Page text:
P.S I Stole Your Car
Steve Dawkins states [i]“Drama is a short piece of moving image which comprises a mixture of video, animation or stills”. When creating a short film it is important to produce it close to industry standard production values, whilst following essential factors, which are:
- Ideas and the research process
- Planning and management
- Process and equipment
I decided to take up the role of the Gaffer because I felt confident that I understood how to achieve specific looks with lights, however, I had not solely controlled the lighting on a production before, so I researched the skill sets in which the Gaffer needed and how to efficiently conduct the role. Creativeskillset.org lists the specific skills in which the Gaffer needs, as well as detailing what they actually do. The most important role I saw was [ii]“Gaffers help to select the best lights and equipment”. The lighting is deemed as one of the most important features of a production. In his book about Cinematography, Brown states, [iii]“there are few elements that are as effective and as powerful as light.” There is no ‘correct’ way to light a scene, meaning that ‘good lighting techniques’ cannot be construed to a simple list. Brown also states, that in order to correctly light a scene we must [iv]“identify what it is we want the lighting to do for us”. With this being said, I revised the script and noted the key elements, such as the colours and mood of the script to identify how the film needed to be lighted.
After receiving the storyboard, I made notes on how the scene should be lighted and what lights would be used. In order to do this I researched what lights we had access to in the Media Loan Shop and researched the equipment through videos on [v]YouTube. I felt that the lights best suited for our production were the ARRI L5/ LoCaster LED Kit. This lighting kit was best suited for our production as it provided a Key light and two LED panels; as well as this I brought the 13.5×8 cm LED panels as back up lights. The lights were also the best suited for our production as they have 6 different presets of colour temperatures, from daylight to 2800 kelvins. I felt that this was really useful as in a rehearsal of the bedroom scene during our Setiquette workshop; I found that trying to create a “sunset spill” in the room with the Mosaic LED panels was difficult to create the evening glow in the room as the lights were not warm enough. P.s-i-stole-your-car-first-story-board:lighting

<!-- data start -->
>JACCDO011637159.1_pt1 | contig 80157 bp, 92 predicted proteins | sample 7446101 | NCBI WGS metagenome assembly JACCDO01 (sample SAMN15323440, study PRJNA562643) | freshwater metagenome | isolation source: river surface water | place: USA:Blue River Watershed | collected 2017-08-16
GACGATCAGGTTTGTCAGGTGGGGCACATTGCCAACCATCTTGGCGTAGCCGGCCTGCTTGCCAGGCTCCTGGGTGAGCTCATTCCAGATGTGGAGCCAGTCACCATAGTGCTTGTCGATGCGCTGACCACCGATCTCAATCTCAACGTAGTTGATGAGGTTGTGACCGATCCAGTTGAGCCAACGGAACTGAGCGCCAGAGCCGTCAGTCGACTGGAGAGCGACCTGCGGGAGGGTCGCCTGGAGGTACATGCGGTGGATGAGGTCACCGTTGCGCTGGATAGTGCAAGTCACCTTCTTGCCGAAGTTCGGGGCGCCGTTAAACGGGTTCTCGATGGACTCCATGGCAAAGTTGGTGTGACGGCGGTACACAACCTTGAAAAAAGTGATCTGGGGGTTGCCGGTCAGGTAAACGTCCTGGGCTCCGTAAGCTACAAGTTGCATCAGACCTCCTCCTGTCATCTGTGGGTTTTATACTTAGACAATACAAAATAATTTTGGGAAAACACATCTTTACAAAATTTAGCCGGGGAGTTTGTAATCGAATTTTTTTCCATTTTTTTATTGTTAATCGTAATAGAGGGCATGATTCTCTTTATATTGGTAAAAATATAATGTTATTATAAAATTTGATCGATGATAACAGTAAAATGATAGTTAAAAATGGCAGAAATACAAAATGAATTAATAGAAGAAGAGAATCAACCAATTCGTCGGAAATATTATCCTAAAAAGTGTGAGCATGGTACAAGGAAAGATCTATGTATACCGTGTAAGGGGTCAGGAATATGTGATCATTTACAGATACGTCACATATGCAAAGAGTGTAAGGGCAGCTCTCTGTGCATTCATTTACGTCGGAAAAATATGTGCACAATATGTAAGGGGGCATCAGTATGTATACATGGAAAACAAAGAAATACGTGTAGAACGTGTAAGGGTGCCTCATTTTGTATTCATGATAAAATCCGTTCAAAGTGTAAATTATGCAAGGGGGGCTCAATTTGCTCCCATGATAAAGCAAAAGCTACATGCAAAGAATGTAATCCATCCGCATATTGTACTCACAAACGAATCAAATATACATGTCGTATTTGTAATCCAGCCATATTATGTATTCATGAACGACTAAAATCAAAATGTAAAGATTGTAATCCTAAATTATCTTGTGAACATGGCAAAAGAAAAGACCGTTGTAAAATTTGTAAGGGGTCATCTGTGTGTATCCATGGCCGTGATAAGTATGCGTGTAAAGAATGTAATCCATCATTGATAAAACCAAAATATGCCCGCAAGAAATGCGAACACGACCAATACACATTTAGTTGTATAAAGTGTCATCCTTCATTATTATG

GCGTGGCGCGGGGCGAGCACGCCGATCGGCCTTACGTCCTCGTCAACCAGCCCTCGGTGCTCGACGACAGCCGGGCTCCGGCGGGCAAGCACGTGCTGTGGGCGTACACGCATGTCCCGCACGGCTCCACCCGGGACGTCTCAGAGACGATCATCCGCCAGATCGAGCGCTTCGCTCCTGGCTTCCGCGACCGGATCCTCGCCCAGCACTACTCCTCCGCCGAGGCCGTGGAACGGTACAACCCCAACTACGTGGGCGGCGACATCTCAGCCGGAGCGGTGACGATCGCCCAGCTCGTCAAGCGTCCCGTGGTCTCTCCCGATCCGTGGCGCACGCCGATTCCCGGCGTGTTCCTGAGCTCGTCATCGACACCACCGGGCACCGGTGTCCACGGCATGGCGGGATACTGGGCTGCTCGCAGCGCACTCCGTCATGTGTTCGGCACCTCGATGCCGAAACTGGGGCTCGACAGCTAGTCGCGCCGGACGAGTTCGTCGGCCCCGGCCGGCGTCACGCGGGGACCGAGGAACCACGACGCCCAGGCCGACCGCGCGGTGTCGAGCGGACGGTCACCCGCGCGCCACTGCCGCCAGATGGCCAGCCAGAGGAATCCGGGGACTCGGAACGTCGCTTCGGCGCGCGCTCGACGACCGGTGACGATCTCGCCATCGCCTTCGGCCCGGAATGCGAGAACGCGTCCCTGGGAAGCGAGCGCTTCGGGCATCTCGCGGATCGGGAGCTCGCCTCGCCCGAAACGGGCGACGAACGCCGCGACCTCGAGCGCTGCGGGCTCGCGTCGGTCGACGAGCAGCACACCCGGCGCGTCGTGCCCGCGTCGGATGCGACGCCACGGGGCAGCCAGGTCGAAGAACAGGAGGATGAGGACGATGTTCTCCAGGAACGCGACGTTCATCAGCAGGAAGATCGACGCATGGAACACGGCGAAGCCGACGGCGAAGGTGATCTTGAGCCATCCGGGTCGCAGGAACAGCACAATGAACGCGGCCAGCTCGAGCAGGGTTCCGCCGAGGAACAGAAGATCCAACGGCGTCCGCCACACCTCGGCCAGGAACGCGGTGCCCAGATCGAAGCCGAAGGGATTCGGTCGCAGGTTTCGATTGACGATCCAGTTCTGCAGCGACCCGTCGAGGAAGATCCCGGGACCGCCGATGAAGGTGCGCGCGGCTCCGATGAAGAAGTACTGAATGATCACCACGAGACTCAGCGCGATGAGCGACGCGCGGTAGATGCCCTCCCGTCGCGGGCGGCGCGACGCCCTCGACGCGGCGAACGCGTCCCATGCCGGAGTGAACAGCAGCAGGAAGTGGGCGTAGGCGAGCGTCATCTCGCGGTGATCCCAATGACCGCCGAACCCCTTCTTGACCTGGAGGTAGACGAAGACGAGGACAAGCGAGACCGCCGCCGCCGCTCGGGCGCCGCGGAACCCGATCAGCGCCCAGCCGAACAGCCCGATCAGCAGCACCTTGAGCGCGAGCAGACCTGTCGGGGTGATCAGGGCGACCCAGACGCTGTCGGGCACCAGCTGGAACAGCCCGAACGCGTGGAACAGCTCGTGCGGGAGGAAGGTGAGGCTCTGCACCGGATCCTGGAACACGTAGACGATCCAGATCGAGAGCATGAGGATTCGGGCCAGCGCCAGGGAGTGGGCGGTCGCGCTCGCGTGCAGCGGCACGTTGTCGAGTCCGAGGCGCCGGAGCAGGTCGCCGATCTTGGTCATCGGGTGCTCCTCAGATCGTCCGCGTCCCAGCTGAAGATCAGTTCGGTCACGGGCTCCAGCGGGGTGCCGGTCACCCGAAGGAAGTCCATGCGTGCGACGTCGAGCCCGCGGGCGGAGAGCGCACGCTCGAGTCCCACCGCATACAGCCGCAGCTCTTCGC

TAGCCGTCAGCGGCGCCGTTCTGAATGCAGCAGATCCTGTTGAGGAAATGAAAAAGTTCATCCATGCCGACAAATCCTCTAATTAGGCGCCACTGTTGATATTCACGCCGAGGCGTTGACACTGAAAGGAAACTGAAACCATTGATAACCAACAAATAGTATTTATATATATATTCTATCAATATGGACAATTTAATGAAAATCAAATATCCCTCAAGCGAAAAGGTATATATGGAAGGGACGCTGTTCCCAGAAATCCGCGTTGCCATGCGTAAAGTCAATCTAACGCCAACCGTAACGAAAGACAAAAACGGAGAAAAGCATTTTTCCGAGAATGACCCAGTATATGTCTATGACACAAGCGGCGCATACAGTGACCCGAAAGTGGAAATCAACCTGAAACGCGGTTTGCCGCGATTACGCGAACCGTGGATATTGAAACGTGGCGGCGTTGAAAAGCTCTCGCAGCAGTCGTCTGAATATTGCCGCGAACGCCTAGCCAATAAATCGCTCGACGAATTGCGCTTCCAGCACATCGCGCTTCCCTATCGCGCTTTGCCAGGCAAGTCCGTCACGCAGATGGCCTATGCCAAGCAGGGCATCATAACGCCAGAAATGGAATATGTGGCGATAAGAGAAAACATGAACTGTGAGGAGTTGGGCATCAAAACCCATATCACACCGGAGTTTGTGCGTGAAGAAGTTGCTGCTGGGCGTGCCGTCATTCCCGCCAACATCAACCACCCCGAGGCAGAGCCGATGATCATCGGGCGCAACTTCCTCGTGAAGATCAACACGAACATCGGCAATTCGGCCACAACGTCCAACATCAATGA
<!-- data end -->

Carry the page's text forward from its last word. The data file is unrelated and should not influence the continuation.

Working in a professional manner and environment, it allowed me to understand the importance of each role on a production and what it requires. In previous productions, the Cinematographer, Camera Operator and Gaffer were one person, however working in a team of ten made me aware of the difficulties of trying to conduct all the roles by yourself. On set, I worked closely with the Cinematographer to achieve the desired lighting for each scene. Most of our locations were in doors so the use of artificial lights was important. I aimed to use the Three Point Lighting technique for most of the scenes, mostly using the ARRI panels as fill lights to and the L5 light as a key light. However in some day light scenes, natural lighting was the main source of light, for example, the café scene were the actors sit by a large window, I used the ARRI panels as fill lights on the actors faces, to reduce the harsh shadow.